Lokshyna Z Yablukamy
(Noodle Pudding)

Egg noodles, eggs, and various flavorings are combined into puddings throughout eastern Europe. Both sweet and savory versions are prepared. This time we opted to make a dessert version. As with the herring, we chose to use commercial egg noodles. Ukrainian housewives would make their own.

Unlike, say, a Jewish kugel, this Ukrainian pudding does not call for eggs to bind it together, so produces a much looser, softer texture.

4 tbls sweet butter
½ cup dry breadcrumbs
2 cups wide egg noodles, homemade or commercial
¼ tsp salt
6 Granny Smith apples, peeled, cored, and sliced thinly
1 tbls fresh lemon juice
½ cup light honey, such as clover or wildflower
¼ cup raisins
½ tsp ground cinnamon
Chopped toasted walnuts and heavy cream as a topping (optional)

Melt two tablespoons butter in a large skillet until fragrant and bubbly. Add the breadcrumbs and stir constantly until the crumbs are coated and toasted, about 3-4 minutes. Set aside.

Preheat the oven to 350F. Cook the egg noodles in plenty of salted boiling water until just al dente; drain and put into a large bowl. Toss the noodles with the remaining butter and the salt.

Combine the apple slices, lemon juice, honey, raisins and cinnamon in a large bowl and add half of the buttered breadcrumbs. Add the hot noodles to the bowl and toss gently.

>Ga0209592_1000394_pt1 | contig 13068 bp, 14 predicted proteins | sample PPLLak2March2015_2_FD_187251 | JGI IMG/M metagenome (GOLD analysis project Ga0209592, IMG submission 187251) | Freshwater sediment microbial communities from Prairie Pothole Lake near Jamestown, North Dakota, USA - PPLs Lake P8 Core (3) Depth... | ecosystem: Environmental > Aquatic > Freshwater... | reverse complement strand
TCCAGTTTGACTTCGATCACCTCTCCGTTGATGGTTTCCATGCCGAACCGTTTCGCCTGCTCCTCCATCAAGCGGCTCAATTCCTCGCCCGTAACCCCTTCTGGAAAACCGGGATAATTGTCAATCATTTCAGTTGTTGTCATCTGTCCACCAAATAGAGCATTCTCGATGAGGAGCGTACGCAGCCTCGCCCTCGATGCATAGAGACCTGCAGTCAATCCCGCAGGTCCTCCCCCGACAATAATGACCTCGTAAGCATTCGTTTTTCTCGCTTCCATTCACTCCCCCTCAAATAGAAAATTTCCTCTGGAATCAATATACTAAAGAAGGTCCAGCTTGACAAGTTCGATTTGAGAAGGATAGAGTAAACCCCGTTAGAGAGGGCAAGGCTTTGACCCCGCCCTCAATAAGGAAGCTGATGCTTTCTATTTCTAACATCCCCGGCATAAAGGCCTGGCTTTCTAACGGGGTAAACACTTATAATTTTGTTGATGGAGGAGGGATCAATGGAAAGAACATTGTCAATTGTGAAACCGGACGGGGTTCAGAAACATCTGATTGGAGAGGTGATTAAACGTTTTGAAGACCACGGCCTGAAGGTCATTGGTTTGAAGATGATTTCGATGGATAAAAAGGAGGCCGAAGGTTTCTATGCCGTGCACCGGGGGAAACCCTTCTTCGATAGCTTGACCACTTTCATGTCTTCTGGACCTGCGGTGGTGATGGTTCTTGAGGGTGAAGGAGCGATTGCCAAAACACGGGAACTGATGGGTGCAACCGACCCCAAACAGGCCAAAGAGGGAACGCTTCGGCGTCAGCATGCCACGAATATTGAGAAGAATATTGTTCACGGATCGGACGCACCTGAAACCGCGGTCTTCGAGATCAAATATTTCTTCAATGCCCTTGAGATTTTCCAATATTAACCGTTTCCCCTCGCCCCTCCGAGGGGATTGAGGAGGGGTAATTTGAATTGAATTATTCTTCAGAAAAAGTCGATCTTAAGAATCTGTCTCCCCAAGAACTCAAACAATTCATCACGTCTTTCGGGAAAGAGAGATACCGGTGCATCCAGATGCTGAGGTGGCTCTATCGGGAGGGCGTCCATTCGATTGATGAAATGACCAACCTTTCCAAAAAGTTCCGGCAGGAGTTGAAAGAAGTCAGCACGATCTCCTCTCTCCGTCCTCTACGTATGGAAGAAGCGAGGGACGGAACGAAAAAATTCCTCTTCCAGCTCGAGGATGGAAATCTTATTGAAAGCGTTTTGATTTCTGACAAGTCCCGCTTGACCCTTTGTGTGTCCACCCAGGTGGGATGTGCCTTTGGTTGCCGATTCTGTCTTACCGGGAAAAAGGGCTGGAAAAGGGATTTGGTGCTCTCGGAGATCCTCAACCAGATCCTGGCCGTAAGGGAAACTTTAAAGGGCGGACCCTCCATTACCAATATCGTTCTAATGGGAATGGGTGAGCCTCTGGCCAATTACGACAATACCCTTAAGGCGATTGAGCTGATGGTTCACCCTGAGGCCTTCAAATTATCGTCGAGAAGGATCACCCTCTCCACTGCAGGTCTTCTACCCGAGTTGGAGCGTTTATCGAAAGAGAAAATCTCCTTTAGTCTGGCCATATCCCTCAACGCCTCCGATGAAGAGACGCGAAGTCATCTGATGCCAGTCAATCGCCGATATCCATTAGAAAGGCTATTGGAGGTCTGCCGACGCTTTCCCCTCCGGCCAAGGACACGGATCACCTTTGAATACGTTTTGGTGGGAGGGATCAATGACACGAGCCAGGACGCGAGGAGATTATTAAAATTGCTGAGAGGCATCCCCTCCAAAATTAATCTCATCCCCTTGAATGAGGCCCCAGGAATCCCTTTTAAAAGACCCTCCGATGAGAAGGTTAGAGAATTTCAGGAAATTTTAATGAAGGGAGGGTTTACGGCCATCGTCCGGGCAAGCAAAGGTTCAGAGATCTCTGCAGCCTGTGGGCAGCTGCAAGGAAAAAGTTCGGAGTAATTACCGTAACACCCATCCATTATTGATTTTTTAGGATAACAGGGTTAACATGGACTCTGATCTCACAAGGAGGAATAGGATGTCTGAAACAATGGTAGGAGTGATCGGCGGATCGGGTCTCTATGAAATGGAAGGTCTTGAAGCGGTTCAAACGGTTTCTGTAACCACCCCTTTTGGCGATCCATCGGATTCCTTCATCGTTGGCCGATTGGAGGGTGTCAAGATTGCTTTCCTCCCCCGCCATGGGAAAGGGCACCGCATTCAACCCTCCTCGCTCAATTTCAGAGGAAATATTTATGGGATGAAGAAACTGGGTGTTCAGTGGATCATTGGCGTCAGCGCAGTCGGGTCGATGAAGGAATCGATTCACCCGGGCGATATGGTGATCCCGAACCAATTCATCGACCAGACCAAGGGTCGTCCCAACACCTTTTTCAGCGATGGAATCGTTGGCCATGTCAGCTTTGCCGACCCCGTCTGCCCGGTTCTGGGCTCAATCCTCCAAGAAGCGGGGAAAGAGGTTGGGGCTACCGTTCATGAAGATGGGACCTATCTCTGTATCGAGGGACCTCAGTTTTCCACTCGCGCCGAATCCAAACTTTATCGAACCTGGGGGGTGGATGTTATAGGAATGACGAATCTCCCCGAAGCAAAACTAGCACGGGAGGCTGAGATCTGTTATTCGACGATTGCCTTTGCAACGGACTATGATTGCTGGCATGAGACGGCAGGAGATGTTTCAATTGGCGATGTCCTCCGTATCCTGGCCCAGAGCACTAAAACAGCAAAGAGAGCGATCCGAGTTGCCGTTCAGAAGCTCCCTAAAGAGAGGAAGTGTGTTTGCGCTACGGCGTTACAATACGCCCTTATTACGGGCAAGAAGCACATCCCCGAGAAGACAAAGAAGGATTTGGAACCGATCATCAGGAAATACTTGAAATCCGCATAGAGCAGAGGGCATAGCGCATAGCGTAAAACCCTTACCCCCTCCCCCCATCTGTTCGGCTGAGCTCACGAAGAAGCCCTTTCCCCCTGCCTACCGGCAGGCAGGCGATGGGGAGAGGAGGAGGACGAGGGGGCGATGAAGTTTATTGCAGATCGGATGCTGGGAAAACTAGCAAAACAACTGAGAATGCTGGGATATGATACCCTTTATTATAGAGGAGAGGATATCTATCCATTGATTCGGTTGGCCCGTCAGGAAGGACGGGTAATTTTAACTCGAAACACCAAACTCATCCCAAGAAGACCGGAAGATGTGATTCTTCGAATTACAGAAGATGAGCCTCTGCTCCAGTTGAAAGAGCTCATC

Grease a 6 x 9-inch rectangular casserole dish with some butter. Spoon the noodle mixture into the pan and sprinkle with the remaining buttered breadcrumbs. Cover the pan with foil and bake 30 minutes, or until the apples are tender. Serve portions warm with a scattering of toasted walnuts and a splash of heavy cream.



But we hae meat and we can eat
And sae the Lord be thanket
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Resource Guide

The internet is truly your friend when researching something like Ukrainian food. Search under “Ukrainian Food,” “Ukrainian Culture,” “Ukrainian Cuisine,” for starters. And be sure and follow the search engine suggestions for alternatives.

In addition, I consulted three (of many) Ukrainian cookbooks. They are:

The New Ukrainian Cookbook, Annette Ogrodnik Corona, Hippocrene Books, New York, 2012
The Best of Ukrainian Cuisine, Bohdan Zahny, Hippocrene Books, New York, 1994
Ukrainian Cuisine with an American Touch and Ingredients, Nadejda Reilly, Xlibris Corp, Lexington, KY, 2014